Photograph of Madras city and harbour via Wikimedia Commons Images
Madras was founded this week, some 337 years ago, on a piece of land where Fort St. George now stands, after a transaction with the East India Company. The fort turned into the seat of governance and villages and towns were colonised to form the city of Madras. Since 2010, a group of writers and historians among others, have got together for a week-long celebration of Chennai’s heritage, both past and present.
Mulligatawny Soup Photograph by Miansari66 via Wikimedia Commons
Chennai-based food travel show host Rakesh Raghunathan, who blogs on Puliyogare Travels, will cook two Colonial era repasts – Madras Curry and Mulligatawny soup – to commemorate Madras Week. Mulligatawny soup, which gets its name from Milagu, the Tamil word for black pepper seeds, is a close cousin of the traditional South Indian broth, rasam. “I am not too sure if it’s anything close to what was made during the time of the East India company,” says Raghunathan, “This is after trying some recipes from the books, I can say what I’ve had is nothing close to the original.” Some recipes for the soup even use chicken, which is nothing short of culinary murder in South Indian homes.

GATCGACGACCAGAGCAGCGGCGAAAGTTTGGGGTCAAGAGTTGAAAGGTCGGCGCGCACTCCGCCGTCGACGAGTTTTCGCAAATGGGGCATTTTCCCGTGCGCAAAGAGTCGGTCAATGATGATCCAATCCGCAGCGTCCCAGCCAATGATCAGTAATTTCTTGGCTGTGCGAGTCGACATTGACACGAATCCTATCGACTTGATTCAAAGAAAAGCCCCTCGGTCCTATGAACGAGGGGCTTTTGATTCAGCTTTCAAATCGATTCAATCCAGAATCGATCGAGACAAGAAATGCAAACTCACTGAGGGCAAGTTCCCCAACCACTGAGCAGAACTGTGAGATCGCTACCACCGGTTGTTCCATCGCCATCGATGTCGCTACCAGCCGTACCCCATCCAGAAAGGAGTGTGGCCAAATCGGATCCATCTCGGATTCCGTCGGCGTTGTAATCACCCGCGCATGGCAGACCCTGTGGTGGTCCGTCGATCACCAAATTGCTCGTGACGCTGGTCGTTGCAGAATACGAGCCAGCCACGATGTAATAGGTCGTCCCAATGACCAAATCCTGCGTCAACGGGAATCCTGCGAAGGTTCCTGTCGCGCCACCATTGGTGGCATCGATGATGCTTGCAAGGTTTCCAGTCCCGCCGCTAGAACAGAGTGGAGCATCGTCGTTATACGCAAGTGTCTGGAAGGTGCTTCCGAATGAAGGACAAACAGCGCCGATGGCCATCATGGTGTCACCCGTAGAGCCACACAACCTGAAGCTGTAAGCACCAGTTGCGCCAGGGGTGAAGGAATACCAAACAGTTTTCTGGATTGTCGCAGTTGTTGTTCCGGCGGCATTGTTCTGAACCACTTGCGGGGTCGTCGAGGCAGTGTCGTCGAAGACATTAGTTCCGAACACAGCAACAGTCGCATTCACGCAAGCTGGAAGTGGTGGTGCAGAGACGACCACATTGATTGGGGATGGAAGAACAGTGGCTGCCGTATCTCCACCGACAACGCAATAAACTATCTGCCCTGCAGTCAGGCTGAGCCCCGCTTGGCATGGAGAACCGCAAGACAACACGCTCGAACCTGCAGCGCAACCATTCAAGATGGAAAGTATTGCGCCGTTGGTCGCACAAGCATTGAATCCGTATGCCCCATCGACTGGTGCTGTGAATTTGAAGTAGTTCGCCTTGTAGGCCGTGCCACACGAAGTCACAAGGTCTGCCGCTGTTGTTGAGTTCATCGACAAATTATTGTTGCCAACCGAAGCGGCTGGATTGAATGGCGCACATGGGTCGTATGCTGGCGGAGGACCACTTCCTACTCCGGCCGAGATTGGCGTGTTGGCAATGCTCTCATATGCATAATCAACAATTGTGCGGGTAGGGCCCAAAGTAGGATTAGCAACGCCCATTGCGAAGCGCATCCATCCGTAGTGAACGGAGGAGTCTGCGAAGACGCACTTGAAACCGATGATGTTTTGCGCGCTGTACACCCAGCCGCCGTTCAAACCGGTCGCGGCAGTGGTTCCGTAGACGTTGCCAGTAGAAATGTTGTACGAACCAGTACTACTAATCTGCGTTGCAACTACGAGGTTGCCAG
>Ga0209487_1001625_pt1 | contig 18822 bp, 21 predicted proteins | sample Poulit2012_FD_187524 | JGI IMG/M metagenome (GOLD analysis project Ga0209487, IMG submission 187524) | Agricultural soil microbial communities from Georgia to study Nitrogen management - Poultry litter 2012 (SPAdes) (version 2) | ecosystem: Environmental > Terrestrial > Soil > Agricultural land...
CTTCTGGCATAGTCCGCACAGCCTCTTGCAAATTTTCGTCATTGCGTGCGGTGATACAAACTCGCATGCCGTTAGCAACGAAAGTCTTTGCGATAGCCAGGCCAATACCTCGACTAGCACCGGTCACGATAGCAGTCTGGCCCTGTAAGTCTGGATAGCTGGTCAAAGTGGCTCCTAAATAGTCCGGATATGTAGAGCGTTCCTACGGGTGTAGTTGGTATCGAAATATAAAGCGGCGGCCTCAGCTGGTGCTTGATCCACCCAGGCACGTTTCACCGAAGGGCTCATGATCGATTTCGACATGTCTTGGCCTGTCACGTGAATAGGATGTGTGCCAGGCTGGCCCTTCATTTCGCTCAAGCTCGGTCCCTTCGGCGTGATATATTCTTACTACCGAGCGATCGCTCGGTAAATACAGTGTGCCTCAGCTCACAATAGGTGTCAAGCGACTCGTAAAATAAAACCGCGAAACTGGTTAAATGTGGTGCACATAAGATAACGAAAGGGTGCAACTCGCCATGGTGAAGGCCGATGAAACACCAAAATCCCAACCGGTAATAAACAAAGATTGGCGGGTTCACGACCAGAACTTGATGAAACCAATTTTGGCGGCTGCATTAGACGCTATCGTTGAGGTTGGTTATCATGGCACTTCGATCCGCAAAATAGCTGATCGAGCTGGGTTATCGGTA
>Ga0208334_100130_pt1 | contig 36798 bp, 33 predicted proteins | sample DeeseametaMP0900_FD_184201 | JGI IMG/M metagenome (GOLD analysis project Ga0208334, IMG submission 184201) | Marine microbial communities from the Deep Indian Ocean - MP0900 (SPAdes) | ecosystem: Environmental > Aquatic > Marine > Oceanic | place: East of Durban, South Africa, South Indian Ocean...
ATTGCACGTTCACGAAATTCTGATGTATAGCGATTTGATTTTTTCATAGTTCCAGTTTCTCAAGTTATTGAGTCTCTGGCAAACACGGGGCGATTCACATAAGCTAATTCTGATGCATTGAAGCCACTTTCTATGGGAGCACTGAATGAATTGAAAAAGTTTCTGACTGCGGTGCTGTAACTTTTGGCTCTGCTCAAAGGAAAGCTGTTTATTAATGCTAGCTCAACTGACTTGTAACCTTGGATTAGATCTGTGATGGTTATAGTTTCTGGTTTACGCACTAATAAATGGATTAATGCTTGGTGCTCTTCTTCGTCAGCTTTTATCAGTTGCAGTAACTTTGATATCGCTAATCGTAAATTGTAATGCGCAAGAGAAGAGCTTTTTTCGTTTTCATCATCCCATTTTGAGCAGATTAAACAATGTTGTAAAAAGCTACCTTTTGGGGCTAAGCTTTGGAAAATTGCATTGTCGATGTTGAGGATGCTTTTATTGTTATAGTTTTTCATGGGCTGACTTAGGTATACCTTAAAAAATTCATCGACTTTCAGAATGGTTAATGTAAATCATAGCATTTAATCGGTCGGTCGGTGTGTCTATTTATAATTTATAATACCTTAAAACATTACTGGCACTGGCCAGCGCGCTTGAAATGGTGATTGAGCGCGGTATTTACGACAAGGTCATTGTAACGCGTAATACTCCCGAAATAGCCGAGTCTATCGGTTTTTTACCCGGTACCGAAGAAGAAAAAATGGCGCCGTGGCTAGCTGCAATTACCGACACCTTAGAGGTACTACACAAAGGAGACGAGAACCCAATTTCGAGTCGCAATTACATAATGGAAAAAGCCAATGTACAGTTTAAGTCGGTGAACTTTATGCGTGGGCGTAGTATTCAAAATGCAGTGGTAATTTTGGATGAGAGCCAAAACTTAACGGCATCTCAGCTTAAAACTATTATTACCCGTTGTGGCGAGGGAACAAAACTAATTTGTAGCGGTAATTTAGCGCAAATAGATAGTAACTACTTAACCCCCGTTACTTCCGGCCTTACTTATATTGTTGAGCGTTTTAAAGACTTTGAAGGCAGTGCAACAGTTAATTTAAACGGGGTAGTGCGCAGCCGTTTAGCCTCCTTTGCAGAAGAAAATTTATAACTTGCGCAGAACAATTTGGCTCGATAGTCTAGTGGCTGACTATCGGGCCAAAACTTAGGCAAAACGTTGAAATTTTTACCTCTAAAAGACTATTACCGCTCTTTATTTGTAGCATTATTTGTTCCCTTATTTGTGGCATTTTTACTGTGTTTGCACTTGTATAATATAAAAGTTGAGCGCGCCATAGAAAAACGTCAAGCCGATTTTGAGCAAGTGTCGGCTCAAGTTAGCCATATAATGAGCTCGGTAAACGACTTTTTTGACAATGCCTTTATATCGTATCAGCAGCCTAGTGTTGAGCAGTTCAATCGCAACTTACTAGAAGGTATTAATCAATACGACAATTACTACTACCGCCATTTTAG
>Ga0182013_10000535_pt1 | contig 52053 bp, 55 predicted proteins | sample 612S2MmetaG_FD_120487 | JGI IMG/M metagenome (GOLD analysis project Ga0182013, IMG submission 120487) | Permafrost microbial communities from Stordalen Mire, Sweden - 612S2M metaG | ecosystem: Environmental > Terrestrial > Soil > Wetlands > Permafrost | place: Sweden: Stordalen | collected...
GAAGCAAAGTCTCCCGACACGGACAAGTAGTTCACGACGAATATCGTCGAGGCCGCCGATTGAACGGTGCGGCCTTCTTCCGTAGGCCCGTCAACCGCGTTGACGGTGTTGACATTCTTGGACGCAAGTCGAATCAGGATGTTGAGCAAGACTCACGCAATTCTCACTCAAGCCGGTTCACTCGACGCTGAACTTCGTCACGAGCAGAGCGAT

Madras mutton curry Photograph by Miansari66 via Wikimedia Commons
Raghunathan has been referring to recipe books dating back to the 1700s to make the curry and soup. The Madras Curry, he says, is a mix of vegetables or chicken or some other meat in a spice mix concocted by the Indians and altered much later to suit the English palate by the British. He adds, “Clubs in India like the Madras club and Tollygunge Club in Kolkata serve these dishes, but I’m not sure of their authenticity today. Many places in London still serve Madras curry, of course, made suitable to the British with lowered spice levels.”
The Madras Curry and Mulligatawny Soup Narratives will be held on August 26 at 6.30 pm at Chamiers Café in RA Puram, Chennai. RSVP here to attend